Upwards of 100,000 Acres of the surveyed lands of the U.S. have been disposed of in open market. Five million of unsurveyed have been sold by private contract to a N. England Company, at ⅔ of a dollar per acre, payment to be made in the principal of the public securities. A negociation is nearly closed with a N. Jersey Company for two million more on like terms, and another commenced with a Company of this City for four million. Col. Carrington writes more fully on this subject.
You will receive herewith the desired information from Alderman Broome in the case of Mr. Burke. Also the Virga. Bill on crimes and punishments. Sundry alterations having been made in conformity to the sense of the House in its latter stages, it is less accurate and methodical than it ought to have been. To these papers I add a speech of Mr. C. P. on the Mississippi business. It is printed under precautions of secrecy, but surely could not have been properly exposed to so much risk of publication. You will find also among the pamplets and papers I send by Commodore Jones, another printed speech of the same Gentleman. The Musæum Magazine, and Philada. Gazettes, will give you a tolerable idea of the objects of present attention.
The summer crops in the Eastern and Middle States have been extremely plentiful. Southward of Virga. They differ in different places. On the whole I do not know that they are bad in that region. In Virginia the drought has been unprecedented, particularly between the falls of the Rivers and the Mountains. The Crops of Corn are in general alarmingly short. In Orange I find there will be scarcely subsistence for the inhabitants. I have not heard from Albemarle. The crops of Tobacco are every where said to be pretty good in point of quantity, and the quality unusually fine. The crops of wheat were also in general excellent in quality and tolerable in quantity.
Novr. 1. Commodore47 Jones having preferred another vessel to the packet, has remained here till this time. The interval has produced little necessary to be added to the above. The Legislature of Massts. has it seems taken up the Act of the Convention and have appointed or probably will appoint an early day for its State Convention. There are letters also from Georgia which denote a favorable disposition. I am informed from Richmond that the new Election-law from the Revised Code produced a pretty full House of Delegates, as well as a Senate, on the first day. It had previously had equal effect in producing full meetings of the freeholders for the County elections. A very decided majority of the Assembly is said to be zealous in favor of the New Constitution. The same is said of the Country at large. It appears however that individuals of great weight both within and without the Legislature are opposed to it. A letter I just have from Mr. A. Stuart names Mr. Henry, Genl. Nelson, W. Nelson, the family of Cabels, St. George Tucker, John Taylor and the Judges of the General Court except P. Carrington. The other opponents he described as of too little note to be mentioned, which gives a negative information of the Characters on the other side. All are agreed that the plan must be submitted to a Convention.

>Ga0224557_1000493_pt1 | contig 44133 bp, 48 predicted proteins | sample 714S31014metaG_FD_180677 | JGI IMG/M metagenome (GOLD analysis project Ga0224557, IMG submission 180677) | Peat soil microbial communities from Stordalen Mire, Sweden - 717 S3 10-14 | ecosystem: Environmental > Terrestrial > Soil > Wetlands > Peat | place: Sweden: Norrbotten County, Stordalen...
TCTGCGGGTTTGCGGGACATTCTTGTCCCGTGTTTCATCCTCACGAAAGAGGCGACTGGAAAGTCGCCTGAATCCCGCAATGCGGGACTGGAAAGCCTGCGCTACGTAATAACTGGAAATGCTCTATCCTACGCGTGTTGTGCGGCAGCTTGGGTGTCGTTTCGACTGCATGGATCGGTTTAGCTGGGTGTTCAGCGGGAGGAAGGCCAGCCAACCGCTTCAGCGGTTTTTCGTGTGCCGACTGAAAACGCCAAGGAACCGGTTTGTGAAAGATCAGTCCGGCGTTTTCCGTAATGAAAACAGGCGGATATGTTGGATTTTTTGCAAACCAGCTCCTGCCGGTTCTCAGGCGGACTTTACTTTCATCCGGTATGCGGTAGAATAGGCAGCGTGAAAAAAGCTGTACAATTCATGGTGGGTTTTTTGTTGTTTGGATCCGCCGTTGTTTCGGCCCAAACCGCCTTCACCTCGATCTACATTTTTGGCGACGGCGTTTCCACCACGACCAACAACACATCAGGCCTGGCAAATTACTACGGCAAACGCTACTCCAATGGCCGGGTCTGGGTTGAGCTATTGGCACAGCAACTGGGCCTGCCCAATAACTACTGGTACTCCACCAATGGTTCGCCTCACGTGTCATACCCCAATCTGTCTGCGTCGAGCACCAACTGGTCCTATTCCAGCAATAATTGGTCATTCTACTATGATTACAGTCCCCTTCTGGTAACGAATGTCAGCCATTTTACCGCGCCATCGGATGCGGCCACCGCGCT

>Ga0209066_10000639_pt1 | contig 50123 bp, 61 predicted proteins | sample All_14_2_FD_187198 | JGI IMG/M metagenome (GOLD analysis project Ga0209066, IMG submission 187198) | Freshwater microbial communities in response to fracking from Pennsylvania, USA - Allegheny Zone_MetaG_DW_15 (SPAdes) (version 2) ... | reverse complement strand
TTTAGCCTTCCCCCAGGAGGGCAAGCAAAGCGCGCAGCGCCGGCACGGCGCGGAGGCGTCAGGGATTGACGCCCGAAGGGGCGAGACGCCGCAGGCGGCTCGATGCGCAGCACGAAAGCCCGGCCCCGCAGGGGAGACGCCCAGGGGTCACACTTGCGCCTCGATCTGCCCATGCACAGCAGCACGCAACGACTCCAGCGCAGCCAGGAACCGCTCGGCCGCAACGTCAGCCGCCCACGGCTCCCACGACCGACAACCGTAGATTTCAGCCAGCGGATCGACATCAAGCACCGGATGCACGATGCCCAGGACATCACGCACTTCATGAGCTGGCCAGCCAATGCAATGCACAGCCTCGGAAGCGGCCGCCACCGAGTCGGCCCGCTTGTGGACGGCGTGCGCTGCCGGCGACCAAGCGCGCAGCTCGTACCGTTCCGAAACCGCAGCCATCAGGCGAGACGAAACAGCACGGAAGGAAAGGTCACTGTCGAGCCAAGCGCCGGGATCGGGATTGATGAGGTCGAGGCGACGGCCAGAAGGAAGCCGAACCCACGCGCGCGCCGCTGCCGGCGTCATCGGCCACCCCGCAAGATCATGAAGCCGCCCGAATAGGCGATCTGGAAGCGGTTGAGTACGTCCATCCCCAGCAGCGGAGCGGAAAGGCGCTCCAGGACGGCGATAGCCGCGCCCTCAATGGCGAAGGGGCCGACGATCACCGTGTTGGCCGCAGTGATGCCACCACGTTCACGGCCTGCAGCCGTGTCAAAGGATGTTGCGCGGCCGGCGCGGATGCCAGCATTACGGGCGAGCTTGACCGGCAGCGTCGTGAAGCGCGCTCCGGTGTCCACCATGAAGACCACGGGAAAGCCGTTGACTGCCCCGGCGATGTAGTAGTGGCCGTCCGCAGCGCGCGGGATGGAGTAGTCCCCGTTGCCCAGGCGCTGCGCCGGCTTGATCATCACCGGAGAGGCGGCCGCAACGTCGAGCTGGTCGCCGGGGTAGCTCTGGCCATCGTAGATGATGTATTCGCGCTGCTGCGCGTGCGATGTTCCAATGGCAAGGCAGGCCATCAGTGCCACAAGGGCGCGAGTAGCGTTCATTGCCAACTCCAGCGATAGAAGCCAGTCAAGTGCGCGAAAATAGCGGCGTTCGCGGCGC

We hear from Georgia that that State is threatened with a dangerous war with the Creek Indians. The alarm is of so serious a nature, that law-martial has been proclaimed, and they are proceeding to fortify even the Town of Savannah. The idea there is that the Indians derive their motives as well as their means from their Spanish neighbours. Individuals complain also that their fugitive slaves are encouraged by East Florida. The policy of this is explained by supposing that it is considered as a discouragement to the Georgians to form settlements near the Spanish boundaries.
There are but few States on the spot here which will survive the expiration of the federal year; and it is extremely uncertain when a Congress will again be formed. We have not yet heard who are to be in the appointment of Virginia for the next year.
With the most affectionate attachment I remain Dear Sr. Your obed friend & servant,
Js. Madison Jr.
RC (DLC: TJ Papers); partly in code; with a number of deletions and corrections, most of which were not interlinear and which were evidently made contemporaneously, but two of which, as indicated in notes 42 and 47 below, were clearly made by Madison late in life; endorsed. Tr of an Extract (DLC: Madison Papers); in Madison’s hand, in highly abbreviated form (see note 38, below). Tr of an Extract (ViU); at foot of text, in the hand of Nicholas P. Trist: “Copied from the original at Montpellier (V. J. T. & C. J. R. & M. J. R. assisting) by N. P. T. Oct. 1. ‘34”; endorsed by Trist on verso of last leaf: “Madison James—Oct. 24. 1787 To Thomas Jefferson. Copied from the original at Montpellier, Oct. 1. 1834. N. P. Trist.” (See note 44 below). Recorded in SJL as received 19 Dec. 1787. Enclosures: (1) The “information from Alderman Broome” has not been found (see TJ to Madison, 20 Dec. 1787). (2) The “Virga. Bill on crimes and punishments” must have been a printed text showing the alterations that the bill underwent in the legislative session of Oct. 1786, but no such printed text is known to have been made and none is known to be in existence; it is also puzzling that Madison waited until this late date to send any text when the Bill was defeated early in the year (see Madison to TJ, 15 Feb. 1787; see also, Vol. 2: 506, note). (3) The “speech of Mr. C. P. [Charles Pinckney] on the Mississippi business” was that delivered on 16 Aug. 1786 in answer to Jay’s speech on 3 Aug. 1786 on the negotiations with Spain; it was printed in broadside form by Congress and it was one of these printed texts that Madison sent to TJ (text of Pinckney’s speech is printed in JCC description begins Journals of the Continental Congress, 1774–1789, ed. W. C. Ford and others, Washington, 1904–1937 description ends , xxxi, 935 – 48). (4) The other “printed speech by the same gentleman,” not actually enclosed but sent by Jones, was Pinckney’s Observations on the Plan of Government submitted to the Federal Convention, in Philadelphia, on the 28th of May, 1787, New York, 1787 (Sowerby, description begins Catalogue of the Library of Thomas Jefferson, compiled with annotations by E. Millicent Sowerby, Washington, 1952–53 description ends No. 3016).